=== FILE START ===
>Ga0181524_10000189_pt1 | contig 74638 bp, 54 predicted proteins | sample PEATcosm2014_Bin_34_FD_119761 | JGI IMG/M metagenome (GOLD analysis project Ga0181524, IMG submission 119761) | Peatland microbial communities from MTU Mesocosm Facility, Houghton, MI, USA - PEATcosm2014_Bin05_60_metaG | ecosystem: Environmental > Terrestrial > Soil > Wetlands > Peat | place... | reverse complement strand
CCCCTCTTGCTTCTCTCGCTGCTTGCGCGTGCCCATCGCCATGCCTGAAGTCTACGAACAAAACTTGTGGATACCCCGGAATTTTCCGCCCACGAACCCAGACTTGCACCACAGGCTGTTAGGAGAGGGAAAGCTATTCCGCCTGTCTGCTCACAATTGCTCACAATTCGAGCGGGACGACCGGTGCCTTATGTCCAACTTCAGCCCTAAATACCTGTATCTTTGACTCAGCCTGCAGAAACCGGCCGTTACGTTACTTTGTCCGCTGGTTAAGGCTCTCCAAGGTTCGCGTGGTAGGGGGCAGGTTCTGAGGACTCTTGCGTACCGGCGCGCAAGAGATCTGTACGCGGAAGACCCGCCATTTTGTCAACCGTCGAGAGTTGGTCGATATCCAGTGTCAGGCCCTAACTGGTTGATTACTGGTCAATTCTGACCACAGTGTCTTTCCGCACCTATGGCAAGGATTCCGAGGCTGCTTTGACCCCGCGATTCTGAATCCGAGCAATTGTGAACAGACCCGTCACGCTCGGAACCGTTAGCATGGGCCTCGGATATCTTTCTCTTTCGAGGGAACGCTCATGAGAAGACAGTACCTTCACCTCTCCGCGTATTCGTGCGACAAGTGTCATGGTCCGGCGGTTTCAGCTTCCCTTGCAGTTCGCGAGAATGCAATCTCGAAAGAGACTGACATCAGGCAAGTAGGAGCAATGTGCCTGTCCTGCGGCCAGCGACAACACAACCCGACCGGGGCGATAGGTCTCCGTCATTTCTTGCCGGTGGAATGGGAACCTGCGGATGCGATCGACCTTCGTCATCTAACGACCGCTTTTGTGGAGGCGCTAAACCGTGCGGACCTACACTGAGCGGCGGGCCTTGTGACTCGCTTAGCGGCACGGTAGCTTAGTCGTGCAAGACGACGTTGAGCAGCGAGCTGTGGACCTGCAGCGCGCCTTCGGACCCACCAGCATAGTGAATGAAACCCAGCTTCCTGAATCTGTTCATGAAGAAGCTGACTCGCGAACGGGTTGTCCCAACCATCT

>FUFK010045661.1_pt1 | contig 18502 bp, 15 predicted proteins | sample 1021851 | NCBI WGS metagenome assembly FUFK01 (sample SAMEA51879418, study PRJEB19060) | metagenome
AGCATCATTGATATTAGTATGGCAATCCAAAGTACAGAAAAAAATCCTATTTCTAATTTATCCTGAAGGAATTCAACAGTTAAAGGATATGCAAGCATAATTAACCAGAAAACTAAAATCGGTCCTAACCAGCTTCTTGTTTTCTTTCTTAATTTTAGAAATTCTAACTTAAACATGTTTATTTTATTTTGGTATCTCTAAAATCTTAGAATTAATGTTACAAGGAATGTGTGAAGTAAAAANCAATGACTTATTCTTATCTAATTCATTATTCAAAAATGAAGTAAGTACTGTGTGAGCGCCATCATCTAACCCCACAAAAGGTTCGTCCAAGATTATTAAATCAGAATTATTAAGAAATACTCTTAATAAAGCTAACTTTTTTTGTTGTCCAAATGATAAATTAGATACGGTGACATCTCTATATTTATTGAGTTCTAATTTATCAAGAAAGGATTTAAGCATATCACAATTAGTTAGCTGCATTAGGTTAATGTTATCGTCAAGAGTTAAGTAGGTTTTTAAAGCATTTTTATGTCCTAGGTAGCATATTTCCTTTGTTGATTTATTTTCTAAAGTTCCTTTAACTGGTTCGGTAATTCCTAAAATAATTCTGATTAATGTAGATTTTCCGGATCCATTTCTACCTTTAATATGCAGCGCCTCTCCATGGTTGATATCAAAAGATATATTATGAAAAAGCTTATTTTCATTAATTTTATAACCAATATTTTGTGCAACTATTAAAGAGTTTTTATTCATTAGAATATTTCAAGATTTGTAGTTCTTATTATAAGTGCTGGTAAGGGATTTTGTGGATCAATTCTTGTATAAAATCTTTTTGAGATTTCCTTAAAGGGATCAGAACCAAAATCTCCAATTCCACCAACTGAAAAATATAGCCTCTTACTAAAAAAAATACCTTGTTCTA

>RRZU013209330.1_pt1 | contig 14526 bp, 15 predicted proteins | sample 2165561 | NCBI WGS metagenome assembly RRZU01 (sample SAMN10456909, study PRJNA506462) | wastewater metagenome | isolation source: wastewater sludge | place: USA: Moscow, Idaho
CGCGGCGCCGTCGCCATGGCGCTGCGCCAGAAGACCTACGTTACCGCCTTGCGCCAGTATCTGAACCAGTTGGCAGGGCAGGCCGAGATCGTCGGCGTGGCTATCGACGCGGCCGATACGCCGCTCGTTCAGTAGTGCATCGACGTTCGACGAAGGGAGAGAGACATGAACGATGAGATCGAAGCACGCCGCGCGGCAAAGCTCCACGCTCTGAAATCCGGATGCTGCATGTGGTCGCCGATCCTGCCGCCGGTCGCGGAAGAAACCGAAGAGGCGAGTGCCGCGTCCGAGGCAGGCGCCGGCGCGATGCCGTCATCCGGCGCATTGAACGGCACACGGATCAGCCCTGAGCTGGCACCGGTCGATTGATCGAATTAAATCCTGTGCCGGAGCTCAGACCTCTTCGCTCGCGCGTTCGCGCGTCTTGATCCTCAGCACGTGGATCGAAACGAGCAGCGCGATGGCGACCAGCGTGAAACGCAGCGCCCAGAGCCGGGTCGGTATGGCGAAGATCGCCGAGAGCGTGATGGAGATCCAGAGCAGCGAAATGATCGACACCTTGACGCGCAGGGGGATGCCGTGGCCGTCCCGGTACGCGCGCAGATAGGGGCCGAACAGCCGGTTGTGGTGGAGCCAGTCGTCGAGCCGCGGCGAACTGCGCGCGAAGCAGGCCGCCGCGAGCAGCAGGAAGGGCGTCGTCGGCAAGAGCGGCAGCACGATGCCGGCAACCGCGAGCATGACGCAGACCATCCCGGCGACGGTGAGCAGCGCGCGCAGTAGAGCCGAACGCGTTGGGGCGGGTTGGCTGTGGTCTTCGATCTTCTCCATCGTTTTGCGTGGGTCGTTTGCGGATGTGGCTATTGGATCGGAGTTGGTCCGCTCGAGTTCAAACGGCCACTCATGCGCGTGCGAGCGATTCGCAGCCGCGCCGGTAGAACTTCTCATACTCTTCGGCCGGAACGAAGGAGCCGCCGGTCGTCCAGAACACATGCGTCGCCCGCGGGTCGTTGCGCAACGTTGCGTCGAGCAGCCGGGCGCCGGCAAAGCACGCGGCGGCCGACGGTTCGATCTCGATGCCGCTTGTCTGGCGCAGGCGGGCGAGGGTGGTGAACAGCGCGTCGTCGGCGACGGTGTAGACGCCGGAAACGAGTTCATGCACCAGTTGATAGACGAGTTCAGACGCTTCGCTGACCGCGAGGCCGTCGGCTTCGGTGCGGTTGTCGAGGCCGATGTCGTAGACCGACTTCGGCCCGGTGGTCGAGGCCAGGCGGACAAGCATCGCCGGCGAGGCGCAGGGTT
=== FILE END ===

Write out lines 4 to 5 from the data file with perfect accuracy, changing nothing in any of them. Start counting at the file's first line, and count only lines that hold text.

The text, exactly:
AGCATCATTGATATTAGTATGGCAATCCAAAGTACAGAAAAAAATCCTATTTCTAATTTATCCTGAAGGAATTCAACAGTTAAAGGATATGCAAGCATAATTAACCAGAAAACTAAAATCGGTCCTAACCAGCTTCTTGTTTTCTTTCTTAATTTTAGAAATTCTAACTTAAACATGTTTATTTTATTTTGGTATCTCTAAAATCTTAGAATTAATGTTACAAGGAATGTGTGAAGTAAAAANCAATGACTTATTCTTATCTAATTCATTATTCAAAAATGAAGTAAGTACTGTGTGAGCGCCATCATCTAACCCCACAAAAGGTTCGTCCAAGATTATTAAATCAGAATTATTAAGAAATACTCTTAATAAAGCTAACTTTTTTTGTTGTCCAAATGATAAATTAGATACGGTGACATCTCTATATTTATTGAGTTCTAATTTATCAAGAAAGGATTTAAGCATATCACAATTAGTTAGCTGCATTAGGTTAATGTTATCGTCAAGAGTTAAGTAGGTTTTTAAAGCATTTTTATGTCCTAGGTAGCATATTTCCTTTGTTGATTTATTTTCTAAAGTTCCTTTAACTGGTTCGGTAATTCCTAAAATAATTCTGATTAATGTAGATTTTCCGGATCCATTTCTACCTTTAATATGCAGCGCCTCTCCATGGTTGATATCAAAAGATATATTATGAAAAAGCTTATTTTCATTAATTTTATAACCAATATTTTGTGCAACTATTAAAGAGTTTTTATTCATTAGAATATTTCAAGATTTGTAGTTCTTATTATAAGTGCTGGTAAGGGATTTTGTGGATCAATTCTTGTATAAAATCTTTTTGAGATTTCCTTAAAGGGATCAGAACCAAAATCTCCAATTCCACCAACTGAAAAATATAGCCTCTTACTAAAAAAAATACCTTGTTCTA

>RRZU013209330.1_pt1 | contig 14526 bp, 15 predicted proteins | sample 2165561 | NCBI WGS metagenome assembly RRZU01 (sample SAMN10456909, study PRJNA506462) | wastewater metagenome | isolation source: wastewater sludge | place: USA: Moscow, Idaho